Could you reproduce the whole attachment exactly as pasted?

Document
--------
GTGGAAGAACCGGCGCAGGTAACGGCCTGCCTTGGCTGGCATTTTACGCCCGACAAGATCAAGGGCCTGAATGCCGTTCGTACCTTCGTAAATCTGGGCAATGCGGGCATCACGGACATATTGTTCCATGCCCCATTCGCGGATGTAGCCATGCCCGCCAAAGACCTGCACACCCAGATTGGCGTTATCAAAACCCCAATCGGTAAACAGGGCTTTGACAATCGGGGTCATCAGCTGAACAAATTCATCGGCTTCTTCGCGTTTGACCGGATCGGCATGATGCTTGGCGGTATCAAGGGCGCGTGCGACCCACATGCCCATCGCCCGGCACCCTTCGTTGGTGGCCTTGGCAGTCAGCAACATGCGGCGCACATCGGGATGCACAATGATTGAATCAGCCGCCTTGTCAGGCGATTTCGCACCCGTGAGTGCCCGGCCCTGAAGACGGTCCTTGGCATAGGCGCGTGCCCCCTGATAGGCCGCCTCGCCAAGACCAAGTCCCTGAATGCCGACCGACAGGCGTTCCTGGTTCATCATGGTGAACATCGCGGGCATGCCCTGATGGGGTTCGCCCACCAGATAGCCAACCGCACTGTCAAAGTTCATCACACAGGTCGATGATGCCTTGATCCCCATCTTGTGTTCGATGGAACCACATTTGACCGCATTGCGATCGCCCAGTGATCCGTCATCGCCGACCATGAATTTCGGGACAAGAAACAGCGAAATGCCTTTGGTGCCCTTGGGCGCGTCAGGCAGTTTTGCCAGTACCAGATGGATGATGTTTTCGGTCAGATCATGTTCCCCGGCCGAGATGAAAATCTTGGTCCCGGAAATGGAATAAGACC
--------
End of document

GTGGAAGAACCGGCGCAGGTAACGGCCTGCCTTGGCTGGCATTTTACGCCCGACAAGATCAAGGGCCTGAATGCCGTTCGTACCTTCGTAAATCTGGGCAATGCGGGCATCACGGACATATTGTTCCATGCCCCATTCGCGGATGTAGCCATGCCCGCCAAAGACCTGCACACCCAGATTGGCGTTATCAAAACCCCAATCGGTAAACAGGGCTTTGACAATCGGGGTCATCAGCTGAACAAATTCATCGGCTTCTTCGCGTTTGACCGGATCGGCATGATGCTTGGCGGTATCAAGGGCGCGTGCGACCCACATGCCCATCGCCCGGCACCCTTCGTTGGTGGCCTTGGCAGTCAGCAACATGCGGCGCACATCGGGATGCACAATGATTGAATCAGCCGCCTTGTCAGGCGATTTCGCACCCGTGAGTGCCCGGCCCTGAAGACGGTCCTTGGCATAGGCGCGTGCCCCCTGATAGGCCGCCTCGCCAAGACCAAGTCCCTGAATGCCGACCGACAGGCGTTCCTGGTTCATCATGGTGAACATCGCGGGCATGCCCTGATGGGGTTCGCCCACCAGATAGCCAACCGCACTGTCAAAGTTCATCACACAGGTCGATGATGCCTTGATCCCCATCTTGTGTTCGATGGAACCACATTTGACCGCATTGCGATCGCCCAGTGATCCGTCATCGCCGACCATGAATTTCGGGACAAGAAACAGCGAAATGCCTTTGGTGCCCTTGGGCGCGTCAGGCAGTTTTGCCAGTACCAGATGGATGATGTTTTCGGTCAGATCATGTTCCCCGGCCGAGATGAAAATCTTGGTCCCGGAAATGGAATAAGACC